As with Rocky Balboa, the similarly stripped-down Rambo marks Sylvester Stallone’s shot at both resuscitating one of his fictional icons’ reputations after a lousy last saga, as well as resurrecting his own faded career. News footage of human rights atrocities in Burma immediately sets the geopolitical scene before the story locates John Rambo, now living a haunted, secluded existence catching snakes in a Thailand jungle and trying not to dream about his painful past. His muscular arms and neck covered in bulging veins amplified by human growth hormone, the 61-year-old former soldier is a man in self-imposed exile, though he’s soon thrust back into warfare after being recruited by Christian missionaries to take them upriver into Burma so they can nonviolently support the country’s Karen rebels. Whereas the Vietnam vet has long stood as a symbol of ‘80s-era U.S. militarism, this time around Stallone deliberately eschews any overt political affiliation for his lone warrior protagonist while simultaneously returning him to his First Blood roots, meaning that his older, more jaded superman is now primarily intended to represent the scarred consequences of war.
Since this sequel’s title isn’t Missionaries, it’s no surprise that early ideological arguments between Rambo and religious do-gooders Michael (Paul Schulze) and Sarah (Julie Benz) are largely pretext for some of the most severely gruesome, visceral action-movie mayhem I’ve ever seen. Women and children are gunned down, limbs are hacked and shattered, skulls explode, and heads are swiftly decapitated, a cornucopia of nastiness meant to prove Rambo’s point that the only reaction to genocide is equally vicious hostility. He’s tortured about this belief, as well as his understanding that he kills not for righteous cause but for self-gratification, and his far-off glances strive for poignancy. The film, however, is first and foremost interested in stoking its audience’s bloodlust, which—after Sarah and her aid worker friends are captured—it does rather effectively by depicting Rambo’s rescue mission as a race against time to prevent rape, its chief villain as a cruel pedophile with a taste for young boys, and its Burmese soldiers as the type of cretins who, in the heat of battle, shoot innocent kids before tossing them into raging fires.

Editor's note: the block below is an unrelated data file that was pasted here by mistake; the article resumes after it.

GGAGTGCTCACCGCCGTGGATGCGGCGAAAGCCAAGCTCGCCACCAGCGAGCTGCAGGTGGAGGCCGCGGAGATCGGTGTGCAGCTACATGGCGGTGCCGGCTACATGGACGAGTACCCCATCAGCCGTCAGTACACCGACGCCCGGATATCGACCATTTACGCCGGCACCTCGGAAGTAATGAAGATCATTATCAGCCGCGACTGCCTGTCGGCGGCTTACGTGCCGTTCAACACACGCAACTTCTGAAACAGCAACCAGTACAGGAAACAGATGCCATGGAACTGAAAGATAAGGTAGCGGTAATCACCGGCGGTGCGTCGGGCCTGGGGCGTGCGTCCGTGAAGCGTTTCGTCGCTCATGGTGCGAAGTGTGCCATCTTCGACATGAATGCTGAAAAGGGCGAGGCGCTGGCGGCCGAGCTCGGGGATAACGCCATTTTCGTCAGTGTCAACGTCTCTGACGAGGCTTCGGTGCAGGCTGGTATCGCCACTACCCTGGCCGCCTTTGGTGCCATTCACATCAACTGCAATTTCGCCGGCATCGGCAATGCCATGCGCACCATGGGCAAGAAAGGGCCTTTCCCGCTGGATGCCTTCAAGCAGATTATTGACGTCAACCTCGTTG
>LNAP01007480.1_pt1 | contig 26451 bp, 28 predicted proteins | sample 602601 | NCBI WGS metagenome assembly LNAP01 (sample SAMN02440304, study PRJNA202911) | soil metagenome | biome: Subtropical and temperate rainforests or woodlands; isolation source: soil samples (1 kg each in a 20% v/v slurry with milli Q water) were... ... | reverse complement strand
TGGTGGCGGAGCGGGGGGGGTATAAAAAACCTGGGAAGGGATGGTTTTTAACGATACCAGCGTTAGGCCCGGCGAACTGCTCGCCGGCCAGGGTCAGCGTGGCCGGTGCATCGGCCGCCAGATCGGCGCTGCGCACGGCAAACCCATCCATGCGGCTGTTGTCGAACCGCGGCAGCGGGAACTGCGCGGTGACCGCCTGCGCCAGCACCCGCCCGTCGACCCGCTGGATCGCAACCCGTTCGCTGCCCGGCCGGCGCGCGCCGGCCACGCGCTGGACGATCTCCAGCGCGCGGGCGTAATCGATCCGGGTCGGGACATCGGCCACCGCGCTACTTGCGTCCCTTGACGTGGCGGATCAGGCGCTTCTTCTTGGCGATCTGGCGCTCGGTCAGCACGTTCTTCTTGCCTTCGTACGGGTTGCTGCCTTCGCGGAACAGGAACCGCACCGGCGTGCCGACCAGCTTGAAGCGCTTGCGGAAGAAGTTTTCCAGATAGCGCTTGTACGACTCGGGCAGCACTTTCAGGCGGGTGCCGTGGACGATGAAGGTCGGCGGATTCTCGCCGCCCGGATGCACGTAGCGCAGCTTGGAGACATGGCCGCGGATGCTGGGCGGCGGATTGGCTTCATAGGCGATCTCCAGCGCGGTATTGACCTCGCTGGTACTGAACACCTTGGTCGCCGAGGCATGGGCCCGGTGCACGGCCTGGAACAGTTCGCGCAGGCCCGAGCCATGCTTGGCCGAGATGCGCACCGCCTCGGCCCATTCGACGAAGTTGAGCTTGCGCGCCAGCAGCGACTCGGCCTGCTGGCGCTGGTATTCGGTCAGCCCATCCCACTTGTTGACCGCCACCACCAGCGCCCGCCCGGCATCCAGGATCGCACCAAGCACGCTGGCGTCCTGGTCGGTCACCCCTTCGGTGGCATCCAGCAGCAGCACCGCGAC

Crass exploitation of a serious issue, yes, and also the type of comic-book cartoonishness that the series has always peddled, regardless of the grim aesthetic and tone employed throughout this installment. Rambo’s decision to go after Sarah is cast as a cynic’s gallant attempt to safeguard genuine idealism, even if said idealism doesn’t strike him as a practical solution to the world’s monstrousness. Yet from its chosen real-world conflict—in which, unlike the more complicated fight against Islamic terrorism, blunt militarism seems a reasonable tack to take—to the sight of Matthew eventually confirming Rambo’s opinion that “When you’re pushed, killing’s as easy as breathing,” the film stacks the deck in favor of brutal aggression over pacifism. And that m.o., in turn, reveals Rambo’s inner torment and pessimism (“Fuck the world,” he grumbles at one point) as so much hot air, a pretense that the proceedings are about investigating the personal toll of combat rather than eliciting excitement from the finale’s free-for-all carnage. In Rambo, violence may be unpleasant and may not get you the girl, but it most definitely and awesomely wins the war.